Vehicle Thickness

AugustW
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Re: Vehicle Thickness

Post by AugustW » April 13th, 2019, 7:02 am

jgrischow1 wrote:
AugustW wrote:How do you get it less than 20cm. Do you use wingnut to stop, because I do, and that is the narrowest I can get it with having enough room for the wing nut to reach 12 meters distance. I used wingnut and counting revolutions. Do you have any other ideas of how to brake. Also, is there electric vehicle in high school? Still active?
Use a rod with more threads per inch. They make coarse threaded rod, which is often around 20 tpi, which you might be using, as well as fine threaded rod, which gets up to 28+ tpi.
Okay, but how would you use a caliper, if the vehicle is so thin. The wider it is, the easier you can tell the numbers apart on a caliper and the more accurate. Would you just have to get a better caliper? I am using 1/1000 inch and it is not accurate enough. If I made it less than 20cm, it would not be close. How did you solve this problem?

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Re: Vehicle Thickness

Post by jgrischow1 » April 13th, 2019, 7:34 am

AugustW wrote:
jgrischow1 wrote:
AugustW wrote:How do you get it less than 20cm. Do you use wingnut to stop, because I do, and that is the narrowest I can get it with having enough room for the wing nut to reach 12 meters distance. I used wingnut and counting revolutions. Do you have any other ideas of how to brake. Also, is there electric vehicle in high school? Still active?
Use a rod with more threads per inch. They make coarse threaded rod, which is often around 20 tpi, which you might be using, as well as fine threaded rod, which gets up to 28+ tpi.
Okay, but how would you use a caliper, if the vehicle is so thin. The wider it is, the easier you can tell the numbers apart on a caliper and the more accurate. Would you just have to get a better caliper? I am using 1/1000 inch and it is not accurate enough. If I made it less than 20cm, it would not be close. How did you solve this problem?
Sorry, my kids don't use a caliper. My post was specifically in reference to your braking question.

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Re: Vehicle Thickness

Post by MadCow2357 » April 13th, 2019, 12:45 pm

AugustW wrote:Are there any competitions in high school that are not sci oly , but like it? :D 8-)
Lol dude this isn't really the thread for this question. Try General Chat.
AugustW wrote:
jgrischow1 wrote:
AugustW wrote:How do you get it less than 20cm. Do you use wingnut to stop, because I do, and that is the narrowest I can get it with having enough room for the wing nut to reach 12 meters distance. I used wingnut and counting revolutions. Do you have any other ideas of how to brake. Also, is there electric vehicle in high school? Still active?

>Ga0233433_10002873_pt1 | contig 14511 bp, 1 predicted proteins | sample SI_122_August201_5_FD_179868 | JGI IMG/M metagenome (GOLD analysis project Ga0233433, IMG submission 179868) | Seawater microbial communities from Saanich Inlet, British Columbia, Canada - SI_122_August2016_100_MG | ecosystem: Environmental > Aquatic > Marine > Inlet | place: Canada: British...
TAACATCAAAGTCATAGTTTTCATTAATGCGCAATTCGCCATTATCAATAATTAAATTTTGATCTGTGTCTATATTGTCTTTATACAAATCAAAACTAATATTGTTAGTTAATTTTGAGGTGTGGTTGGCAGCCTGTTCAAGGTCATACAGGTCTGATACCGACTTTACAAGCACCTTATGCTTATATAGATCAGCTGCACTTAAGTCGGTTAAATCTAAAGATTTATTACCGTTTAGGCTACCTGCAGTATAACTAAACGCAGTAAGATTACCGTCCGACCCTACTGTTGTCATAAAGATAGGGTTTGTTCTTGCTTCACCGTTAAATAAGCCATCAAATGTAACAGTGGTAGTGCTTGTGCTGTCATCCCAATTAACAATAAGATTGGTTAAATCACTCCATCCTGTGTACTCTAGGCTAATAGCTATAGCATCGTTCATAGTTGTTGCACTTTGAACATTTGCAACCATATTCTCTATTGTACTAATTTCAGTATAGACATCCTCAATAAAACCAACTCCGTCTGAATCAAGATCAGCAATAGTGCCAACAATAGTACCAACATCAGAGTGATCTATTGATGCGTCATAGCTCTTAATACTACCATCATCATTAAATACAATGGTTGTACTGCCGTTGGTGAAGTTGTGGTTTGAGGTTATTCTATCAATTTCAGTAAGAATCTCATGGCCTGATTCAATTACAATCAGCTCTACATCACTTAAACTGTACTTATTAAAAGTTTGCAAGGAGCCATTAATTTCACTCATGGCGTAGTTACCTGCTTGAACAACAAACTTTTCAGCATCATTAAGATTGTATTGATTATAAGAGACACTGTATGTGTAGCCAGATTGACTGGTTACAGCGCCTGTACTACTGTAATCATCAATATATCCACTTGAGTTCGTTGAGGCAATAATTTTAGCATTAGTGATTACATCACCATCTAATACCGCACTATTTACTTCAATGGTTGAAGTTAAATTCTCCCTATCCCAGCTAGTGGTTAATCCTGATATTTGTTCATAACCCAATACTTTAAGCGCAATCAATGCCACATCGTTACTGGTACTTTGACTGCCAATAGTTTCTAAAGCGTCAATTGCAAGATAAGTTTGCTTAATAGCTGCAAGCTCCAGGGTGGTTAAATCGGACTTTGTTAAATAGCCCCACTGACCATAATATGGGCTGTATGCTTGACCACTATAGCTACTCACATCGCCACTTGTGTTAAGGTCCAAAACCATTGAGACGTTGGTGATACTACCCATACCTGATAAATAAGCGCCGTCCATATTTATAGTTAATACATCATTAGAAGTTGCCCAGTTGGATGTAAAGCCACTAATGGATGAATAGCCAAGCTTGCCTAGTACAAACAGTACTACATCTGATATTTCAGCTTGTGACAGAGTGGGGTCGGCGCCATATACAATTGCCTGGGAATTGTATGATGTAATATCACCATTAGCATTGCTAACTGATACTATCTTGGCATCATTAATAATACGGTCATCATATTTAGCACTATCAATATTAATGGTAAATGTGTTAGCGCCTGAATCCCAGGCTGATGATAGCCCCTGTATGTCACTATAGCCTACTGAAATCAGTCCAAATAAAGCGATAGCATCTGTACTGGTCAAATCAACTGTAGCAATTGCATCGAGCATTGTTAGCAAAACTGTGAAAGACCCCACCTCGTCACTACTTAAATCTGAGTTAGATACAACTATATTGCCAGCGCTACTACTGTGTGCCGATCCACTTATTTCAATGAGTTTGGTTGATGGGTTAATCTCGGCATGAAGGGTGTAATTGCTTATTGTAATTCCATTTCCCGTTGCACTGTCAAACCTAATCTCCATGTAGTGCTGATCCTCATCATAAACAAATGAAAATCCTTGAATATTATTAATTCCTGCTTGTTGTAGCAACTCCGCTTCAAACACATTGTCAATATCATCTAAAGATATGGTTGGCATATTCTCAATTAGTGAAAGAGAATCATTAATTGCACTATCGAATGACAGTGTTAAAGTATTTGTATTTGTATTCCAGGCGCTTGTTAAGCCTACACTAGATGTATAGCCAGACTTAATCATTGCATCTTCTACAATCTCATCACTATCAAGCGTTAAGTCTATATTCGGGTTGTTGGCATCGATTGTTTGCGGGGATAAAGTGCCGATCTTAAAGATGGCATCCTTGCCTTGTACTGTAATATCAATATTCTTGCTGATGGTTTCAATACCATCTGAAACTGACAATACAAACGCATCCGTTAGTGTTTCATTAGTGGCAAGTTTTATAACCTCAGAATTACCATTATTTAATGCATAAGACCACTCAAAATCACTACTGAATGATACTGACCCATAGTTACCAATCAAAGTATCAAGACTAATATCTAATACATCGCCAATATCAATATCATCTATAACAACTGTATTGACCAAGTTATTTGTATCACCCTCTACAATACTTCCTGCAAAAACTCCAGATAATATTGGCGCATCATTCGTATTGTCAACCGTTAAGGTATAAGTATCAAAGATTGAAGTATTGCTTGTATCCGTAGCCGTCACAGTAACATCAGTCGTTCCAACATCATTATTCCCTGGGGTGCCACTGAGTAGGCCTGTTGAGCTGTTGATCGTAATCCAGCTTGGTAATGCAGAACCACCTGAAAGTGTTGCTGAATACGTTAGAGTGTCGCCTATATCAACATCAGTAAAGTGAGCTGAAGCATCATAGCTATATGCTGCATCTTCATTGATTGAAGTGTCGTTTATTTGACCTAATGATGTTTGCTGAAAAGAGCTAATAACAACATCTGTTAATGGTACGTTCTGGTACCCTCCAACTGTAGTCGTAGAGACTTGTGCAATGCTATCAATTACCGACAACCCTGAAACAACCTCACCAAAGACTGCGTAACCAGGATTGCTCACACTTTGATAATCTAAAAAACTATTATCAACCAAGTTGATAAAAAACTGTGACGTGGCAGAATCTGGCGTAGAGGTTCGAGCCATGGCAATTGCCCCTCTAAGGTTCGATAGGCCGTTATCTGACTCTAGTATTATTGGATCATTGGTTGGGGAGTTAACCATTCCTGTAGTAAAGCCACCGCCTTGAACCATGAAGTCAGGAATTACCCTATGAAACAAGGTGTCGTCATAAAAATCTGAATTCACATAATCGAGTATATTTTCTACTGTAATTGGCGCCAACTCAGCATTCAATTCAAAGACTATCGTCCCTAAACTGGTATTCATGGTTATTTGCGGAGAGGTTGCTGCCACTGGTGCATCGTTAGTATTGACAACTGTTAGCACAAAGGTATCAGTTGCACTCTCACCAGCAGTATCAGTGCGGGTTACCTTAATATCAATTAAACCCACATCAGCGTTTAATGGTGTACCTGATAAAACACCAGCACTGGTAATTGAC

Use a rod with more threads per inch. They make coarse threaded rod, which is often around 20 tpi, which you might be using, as well as fine threaded rod, which gets up to 28+ tpi.
Okay, but how would you use a caliper, if the vehicle is so thin. The wider it is, the easier you can tell the numbers apart on a caliper and the more accurate. Would you just have to get a better caliper? I am using 1/1000 inch and it is not accurate enough. If I made it less than 20cm, it would not be close. How did you solve this problem?
Maximize the length the buggy to increase the wheelbase. A larger wheelbase results in better 'precision'.
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Re: Vehicle Thickness

Post by athanzxyt » April 24th, 2019, 12:02 pm

MadCow2357 wrote:
AugustW wrote:Are there any competitions in high school that are not sci oly , but like it? :D 8-)
Lol dude this isn't really the thread for this question. Try General Chat.
AugustW wrote:
jgrischow1 wrote:
Use a rod with more threads per inch. They make coarse threaded rod, which is often around 20 tpi, which you might be using, as well as fine threaded rod, which gets up to 28+ tpi.
Okay, but how would you use a caliper, if the vehicle is so thin. The wider it is, the easier you can tell the numbers apart on a caliper and the more accurate. Would you just have to get a better caliper? I am using 1/1000 inch and it is not accurate enough. If I made it less than 20cm, it would not be close. How did you solve this problem?
Maximize the length the buggy to increase the wheelbase. A larger wheelbase results in better 'precision'.
I swear man you guys are literally using the same terminology and design as us.

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Re: Vehicle Thickness

Post by MadCow2357 » April 24th, 2019, 2:40 pm

athanzxyt wrote:I swear man you guys are literally using the same terminology and design as us.
Wdym?

I don't think I have the same design, at least... but again I haven't seen your buggy so ¯\_(ツ)_/¯
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